Cherlyn pulls into the circular driveway and cuts the engine. Neither of us makes a move to climb out of the truck. The engine makes a tick-tick-tick sound as it begins to cool.
“Reckon she’s as stuck up now as she was in school?”
Cherlyn scratches her jaw as she looks at the house. “Worse, probably.”
“Let’s get this over with.”
We hop out of the truck and grab our gear. Charlotte meets us before our feet touch the bottom step.
“Hello,” she says. She’s wearing a fancy pantsuit, a face full of makeup, and diamond earrings as big as kernels of corn.
“Morning,” we say.
“The materials are at the back entrance. It’s closer to the kitchen. I don’t want you scuffing the hardwood floors.”
“Yes, ma’am,” Cherlyn says, drawing out the vowels.
Back in the cab of the truck, I say, “Off to a good start.”
A few minutes later we’re standing in Charlotte Peavey’s kitchen. It looks bigger than our entire house. The white tile and stainless steel appliances give it a sterile look. I wonder if this is what operating rooms look like.
“How long will it take for you to install the new countertops?” Charlotte stands in an interior doorway like she’s trying to block our entrance to the rest of the house.
“I don’t know. I’ve never installed enameled lava stone before.”
“Are you sure you can do it?”
Cherlyn smiles. “Yeah.”
“Well, be careful with it. It’s imported and it’s very expensive.” She frowns, then turns on her heel and disappears into another room.
“It’s imported,” I say in a mocking tone, but I whisper it.
“And very expensive,” Cherlyn says. She doesn’t whisper.
I grin at her and we set to work.
Charlotte comes to the door about every half hour to check on our progress. I can tell it’s getting on Cherlyn’s nerves, but she don’t say nothing. Just mutters to herself. We work fast with that woman breathing down our necks and by the end of the day, we’re done.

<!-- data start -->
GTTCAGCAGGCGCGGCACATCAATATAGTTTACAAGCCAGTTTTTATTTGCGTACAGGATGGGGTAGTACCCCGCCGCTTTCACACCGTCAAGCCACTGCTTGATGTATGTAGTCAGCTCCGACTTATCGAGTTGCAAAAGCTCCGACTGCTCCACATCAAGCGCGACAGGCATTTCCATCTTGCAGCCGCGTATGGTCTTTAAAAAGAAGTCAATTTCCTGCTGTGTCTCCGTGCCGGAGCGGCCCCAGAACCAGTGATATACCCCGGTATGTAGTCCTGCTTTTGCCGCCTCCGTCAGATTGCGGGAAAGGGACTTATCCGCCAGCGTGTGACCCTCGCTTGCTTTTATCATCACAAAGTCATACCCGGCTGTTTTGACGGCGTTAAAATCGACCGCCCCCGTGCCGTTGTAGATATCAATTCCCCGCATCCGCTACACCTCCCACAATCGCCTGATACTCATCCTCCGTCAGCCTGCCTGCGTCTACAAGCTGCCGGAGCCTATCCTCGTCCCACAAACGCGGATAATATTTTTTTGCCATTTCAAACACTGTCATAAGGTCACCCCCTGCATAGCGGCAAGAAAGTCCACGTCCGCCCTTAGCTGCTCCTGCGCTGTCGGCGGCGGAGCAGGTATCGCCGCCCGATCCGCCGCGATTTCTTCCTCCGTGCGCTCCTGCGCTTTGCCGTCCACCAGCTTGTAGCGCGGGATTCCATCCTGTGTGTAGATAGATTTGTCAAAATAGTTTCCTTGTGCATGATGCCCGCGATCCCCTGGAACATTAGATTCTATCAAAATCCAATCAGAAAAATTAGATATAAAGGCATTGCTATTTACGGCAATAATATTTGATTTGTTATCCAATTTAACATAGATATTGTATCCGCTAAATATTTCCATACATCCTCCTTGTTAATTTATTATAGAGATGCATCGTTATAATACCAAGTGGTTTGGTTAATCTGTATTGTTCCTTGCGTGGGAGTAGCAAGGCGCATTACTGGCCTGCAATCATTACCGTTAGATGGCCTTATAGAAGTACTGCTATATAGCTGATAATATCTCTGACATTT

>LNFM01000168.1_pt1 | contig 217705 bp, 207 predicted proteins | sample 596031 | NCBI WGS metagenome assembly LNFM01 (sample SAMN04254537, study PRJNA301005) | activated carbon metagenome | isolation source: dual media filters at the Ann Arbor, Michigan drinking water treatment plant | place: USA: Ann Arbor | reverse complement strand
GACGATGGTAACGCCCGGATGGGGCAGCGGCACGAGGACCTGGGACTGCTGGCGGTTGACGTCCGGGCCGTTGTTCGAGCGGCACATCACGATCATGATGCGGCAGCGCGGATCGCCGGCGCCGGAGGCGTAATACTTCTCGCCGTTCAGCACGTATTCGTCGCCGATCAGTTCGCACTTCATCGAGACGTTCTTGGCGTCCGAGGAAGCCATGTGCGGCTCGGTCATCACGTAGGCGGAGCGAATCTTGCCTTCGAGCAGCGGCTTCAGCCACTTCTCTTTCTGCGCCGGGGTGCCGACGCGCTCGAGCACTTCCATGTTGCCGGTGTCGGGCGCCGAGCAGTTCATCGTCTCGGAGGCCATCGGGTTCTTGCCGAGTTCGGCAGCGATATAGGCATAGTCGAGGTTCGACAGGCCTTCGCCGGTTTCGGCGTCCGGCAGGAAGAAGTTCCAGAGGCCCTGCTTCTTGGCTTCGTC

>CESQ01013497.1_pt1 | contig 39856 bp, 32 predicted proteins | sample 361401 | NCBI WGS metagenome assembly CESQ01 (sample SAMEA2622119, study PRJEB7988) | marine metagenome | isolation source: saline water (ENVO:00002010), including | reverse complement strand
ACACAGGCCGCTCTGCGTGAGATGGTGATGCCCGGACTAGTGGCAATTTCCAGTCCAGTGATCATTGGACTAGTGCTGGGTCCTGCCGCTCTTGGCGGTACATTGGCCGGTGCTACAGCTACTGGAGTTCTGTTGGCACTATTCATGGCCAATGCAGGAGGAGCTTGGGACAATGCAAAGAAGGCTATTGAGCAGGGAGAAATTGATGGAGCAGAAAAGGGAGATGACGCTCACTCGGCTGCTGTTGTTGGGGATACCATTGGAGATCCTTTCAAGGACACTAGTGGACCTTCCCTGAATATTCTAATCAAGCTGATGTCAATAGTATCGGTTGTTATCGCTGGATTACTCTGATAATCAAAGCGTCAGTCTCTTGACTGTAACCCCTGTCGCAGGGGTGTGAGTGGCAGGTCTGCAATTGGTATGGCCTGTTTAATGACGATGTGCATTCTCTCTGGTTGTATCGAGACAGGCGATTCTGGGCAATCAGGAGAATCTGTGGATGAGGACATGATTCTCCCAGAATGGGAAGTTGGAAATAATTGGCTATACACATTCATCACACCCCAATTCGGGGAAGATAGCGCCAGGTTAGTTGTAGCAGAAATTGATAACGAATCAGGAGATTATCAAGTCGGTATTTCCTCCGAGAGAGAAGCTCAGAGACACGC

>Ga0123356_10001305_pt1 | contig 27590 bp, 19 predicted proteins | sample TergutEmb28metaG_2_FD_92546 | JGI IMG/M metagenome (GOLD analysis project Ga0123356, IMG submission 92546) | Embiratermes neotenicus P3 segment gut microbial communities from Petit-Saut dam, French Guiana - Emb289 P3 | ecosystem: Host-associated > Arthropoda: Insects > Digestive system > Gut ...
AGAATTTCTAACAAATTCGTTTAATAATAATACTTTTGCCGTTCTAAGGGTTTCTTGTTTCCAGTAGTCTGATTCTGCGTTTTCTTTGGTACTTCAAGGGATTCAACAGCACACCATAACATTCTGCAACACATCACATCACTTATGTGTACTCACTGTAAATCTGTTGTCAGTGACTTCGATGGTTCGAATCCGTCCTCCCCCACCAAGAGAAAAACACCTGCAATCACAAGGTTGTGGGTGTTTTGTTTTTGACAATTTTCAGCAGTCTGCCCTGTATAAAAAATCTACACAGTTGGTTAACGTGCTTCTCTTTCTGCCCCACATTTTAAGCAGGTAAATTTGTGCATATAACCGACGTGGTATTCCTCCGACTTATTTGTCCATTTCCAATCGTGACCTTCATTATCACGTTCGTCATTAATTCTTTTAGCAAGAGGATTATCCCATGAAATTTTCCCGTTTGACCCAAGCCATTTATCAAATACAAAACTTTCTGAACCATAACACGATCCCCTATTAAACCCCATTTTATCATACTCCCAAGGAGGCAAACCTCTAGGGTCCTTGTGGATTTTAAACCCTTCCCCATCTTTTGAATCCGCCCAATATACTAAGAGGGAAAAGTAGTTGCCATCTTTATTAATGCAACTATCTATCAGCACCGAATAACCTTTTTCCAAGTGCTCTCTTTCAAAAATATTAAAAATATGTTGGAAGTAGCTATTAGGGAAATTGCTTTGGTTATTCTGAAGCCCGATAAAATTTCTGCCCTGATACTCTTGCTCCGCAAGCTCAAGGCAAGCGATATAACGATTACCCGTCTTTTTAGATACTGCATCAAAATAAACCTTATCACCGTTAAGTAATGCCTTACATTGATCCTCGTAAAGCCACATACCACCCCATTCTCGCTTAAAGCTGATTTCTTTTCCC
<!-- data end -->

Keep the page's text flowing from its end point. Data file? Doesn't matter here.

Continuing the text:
“Man, I think we set a record!” I pull the bandana tied around my neck up to my mouth and wipe away the sweat.
“I think you’re right.” Cherlyn gathers up some of her tools and stows them in our cases. “I’m taking these out to the truck. Sweep up, will ya?”
“Yeah.” I poke around the kitchen until I find a narrow closet that contains cleaning supplies plus a broom and a mop. I haven’t seen a maid the entire day, but I can’t imagine Charlotte Peavey pushing a sopping mop across the floor. I picture her riding the broom, though, and laugh to myself as I grab it and the dustpan.
Cherlyn makes a few more trips between the kitchen and the truck as she retrieves the rest of our stuff. I’m just finishing my chore when she returns for a final scan of the room. She stands with her hands on her hips and surveys our work.
“Looks pretty damn good.”
She pulls out a carbon copy pad from her back pocket and begins figuring out the labor for the day. “Go see if you can find her majesty so she can pay her bill.”
The house is so quiet I have to fight the urge to tiptoe. I take a deep breath, prepared to shout her name
“Okay.” Broom still in hand, I wander into the next room, a dining area outfitted with a huge mahogany table and eight chairs. Two walls are lined with glass shelves that hold vases, figurines, and other knickknacks. “Mrs. Peavey?”
I feel stupid addressing her like that, but I’m sure old Charlotte don’t want me to be overly familiar. When she don’t answer, I call to her again. “Mrs. Peavey?”
The house is so quiet I have to fight the urge to tiptoe. I take a deep breath, prepared to shout her name once more.
“Where’d she go?”
Cherlyn’s voice startles me. I jump and spin around, cursing. As I turn, the broom handle skims one of the glass shelves and knocks off a vase. The crash isn’t loud, but it summons Charlotte immediately.